with Joana Azeredo | October 25, 2013 - 14h30 | CIBIO-InBIO, Vairão


Bacteriophages are naturally occurring predators of bacteria, ubiquitous in the environment. There are an estimated 1031 bacteriophages on the Earth which makes them the most abundant entity in the biosphere. Bacteriophages have high host specificity, being capable of recognizing their bacterial hosts and have the ability to evolve to overcome bacterial resistance. These features make phages appealing options for pathogens control and to be used in detection tools. Furthermore phages encode murein hydrolases (endolysins) that break down bacterial peptidoglycan at the terminal stage of the phage reproduction cycle. Endolysins can be very attractive tools to control bacterial pathogens, however the use of these enzymes externally in Gram-negative bacteria is challenging. This presentation will be focus on the morphological and genomic characteristics of tailed bacteriophages using examples of bacteriophages that were isolated by the Bacteriophage Biotechnology Group and will give a special attention to the strategies used to exploit the biotechnological potential of bacteriophages in pathogens detection and control.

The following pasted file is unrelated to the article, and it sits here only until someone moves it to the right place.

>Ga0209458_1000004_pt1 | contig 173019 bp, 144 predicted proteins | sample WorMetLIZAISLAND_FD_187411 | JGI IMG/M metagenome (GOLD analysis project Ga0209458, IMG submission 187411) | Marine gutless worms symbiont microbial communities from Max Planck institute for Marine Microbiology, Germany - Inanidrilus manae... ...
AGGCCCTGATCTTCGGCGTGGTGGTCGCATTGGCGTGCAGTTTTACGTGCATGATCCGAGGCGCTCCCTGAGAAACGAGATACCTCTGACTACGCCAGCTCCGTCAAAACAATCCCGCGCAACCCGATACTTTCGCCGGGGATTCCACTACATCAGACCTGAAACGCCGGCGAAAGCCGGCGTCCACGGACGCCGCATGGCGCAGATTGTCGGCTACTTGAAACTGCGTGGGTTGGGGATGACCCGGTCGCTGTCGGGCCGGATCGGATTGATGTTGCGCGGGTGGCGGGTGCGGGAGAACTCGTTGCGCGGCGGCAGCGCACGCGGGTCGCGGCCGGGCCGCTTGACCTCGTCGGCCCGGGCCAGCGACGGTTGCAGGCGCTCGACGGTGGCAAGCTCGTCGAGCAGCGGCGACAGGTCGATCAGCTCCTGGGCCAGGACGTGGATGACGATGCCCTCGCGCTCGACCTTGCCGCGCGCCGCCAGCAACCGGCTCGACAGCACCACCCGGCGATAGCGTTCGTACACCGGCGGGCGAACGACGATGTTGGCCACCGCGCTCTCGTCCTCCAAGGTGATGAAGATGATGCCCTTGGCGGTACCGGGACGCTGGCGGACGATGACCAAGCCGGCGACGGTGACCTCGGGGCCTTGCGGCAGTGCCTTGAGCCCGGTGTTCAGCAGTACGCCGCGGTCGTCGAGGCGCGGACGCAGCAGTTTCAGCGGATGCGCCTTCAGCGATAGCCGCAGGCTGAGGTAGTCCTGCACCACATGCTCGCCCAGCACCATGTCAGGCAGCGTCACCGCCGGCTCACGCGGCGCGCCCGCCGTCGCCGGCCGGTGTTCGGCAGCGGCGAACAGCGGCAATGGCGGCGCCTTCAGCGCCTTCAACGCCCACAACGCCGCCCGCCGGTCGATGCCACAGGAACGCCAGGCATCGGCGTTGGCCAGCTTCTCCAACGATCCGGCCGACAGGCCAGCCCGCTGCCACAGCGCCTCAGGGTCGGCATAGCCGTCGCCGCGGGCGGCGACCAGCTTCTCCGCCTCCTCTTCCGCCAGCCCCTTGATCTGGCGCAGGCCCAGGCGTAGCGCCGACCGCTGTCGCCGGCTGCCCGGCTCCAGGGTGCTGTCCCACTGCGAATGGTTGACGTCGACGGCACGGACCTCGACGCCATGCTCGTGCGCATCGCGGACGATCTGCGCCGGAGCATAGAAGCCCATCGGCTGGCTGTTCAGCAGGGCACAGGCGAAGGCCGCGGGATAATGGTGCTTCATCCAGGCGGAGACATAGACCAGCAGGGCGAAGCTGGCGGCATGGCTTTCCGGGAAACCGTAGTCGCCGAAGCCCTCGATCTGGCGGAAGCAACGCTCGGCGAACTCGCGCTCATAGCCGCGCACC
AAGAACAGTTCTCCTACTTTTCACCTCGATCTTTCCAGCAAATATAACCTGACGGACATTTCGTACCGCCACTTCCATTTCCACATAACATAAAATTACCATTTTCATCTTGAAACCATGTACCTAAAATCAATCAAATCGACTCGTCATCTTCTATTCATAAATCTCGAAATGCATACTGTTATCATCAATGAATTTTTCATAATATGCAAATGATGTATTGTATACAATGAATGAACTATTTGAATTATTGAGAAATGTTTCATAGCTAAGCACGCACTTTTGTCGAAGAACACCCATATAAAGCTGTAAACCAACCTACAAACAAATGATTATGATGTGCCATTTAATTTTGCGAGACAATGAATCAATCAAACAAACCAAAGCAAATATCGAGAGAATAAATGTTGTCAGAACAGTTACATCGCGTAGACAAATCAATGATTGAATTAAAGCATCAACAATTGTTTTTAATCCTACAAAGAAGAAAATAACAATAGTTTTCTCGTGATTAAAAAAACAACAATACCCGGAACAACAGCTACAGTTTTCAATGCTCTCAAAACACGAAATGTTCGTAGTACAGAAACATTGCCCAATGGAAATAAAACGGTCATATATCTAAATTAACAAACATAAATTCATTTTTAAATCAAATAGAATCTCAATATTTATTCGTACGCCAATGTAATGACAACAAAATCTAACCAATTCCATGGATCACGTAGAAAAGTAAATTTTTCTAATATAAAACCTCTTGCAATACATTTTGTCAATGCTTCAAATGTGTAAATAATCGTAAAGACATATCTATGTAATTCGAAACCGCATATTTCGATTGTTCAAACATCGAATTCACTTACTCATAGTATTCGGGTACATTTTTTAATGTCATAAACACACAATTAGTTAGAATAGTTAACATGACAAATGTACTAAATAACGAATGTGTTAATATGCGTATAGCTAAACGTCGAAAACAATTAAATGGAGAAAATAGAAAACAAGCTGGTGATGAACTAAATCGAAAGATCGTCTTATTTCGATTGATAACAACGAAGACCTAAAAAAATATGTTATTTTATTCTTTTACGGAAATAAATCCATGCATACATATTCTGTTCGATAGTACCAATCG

Joana Azeredo is an associate professor at the University of Minho and a researcher at the Centre of Biological Engineering of the same University, being the head of the “Bacteriophage Biotechnology Group”. Her research interests are mainly focused on the interaction between bacteriophages and bacterial hosts and the exploitation of bacteriophage genome’s encoded peptides. like enzymes and host binding proteins to be used in the detection and control of pathogens.


[Group leader: Gertrude Thompson, Microbiology and Infectious Diseases]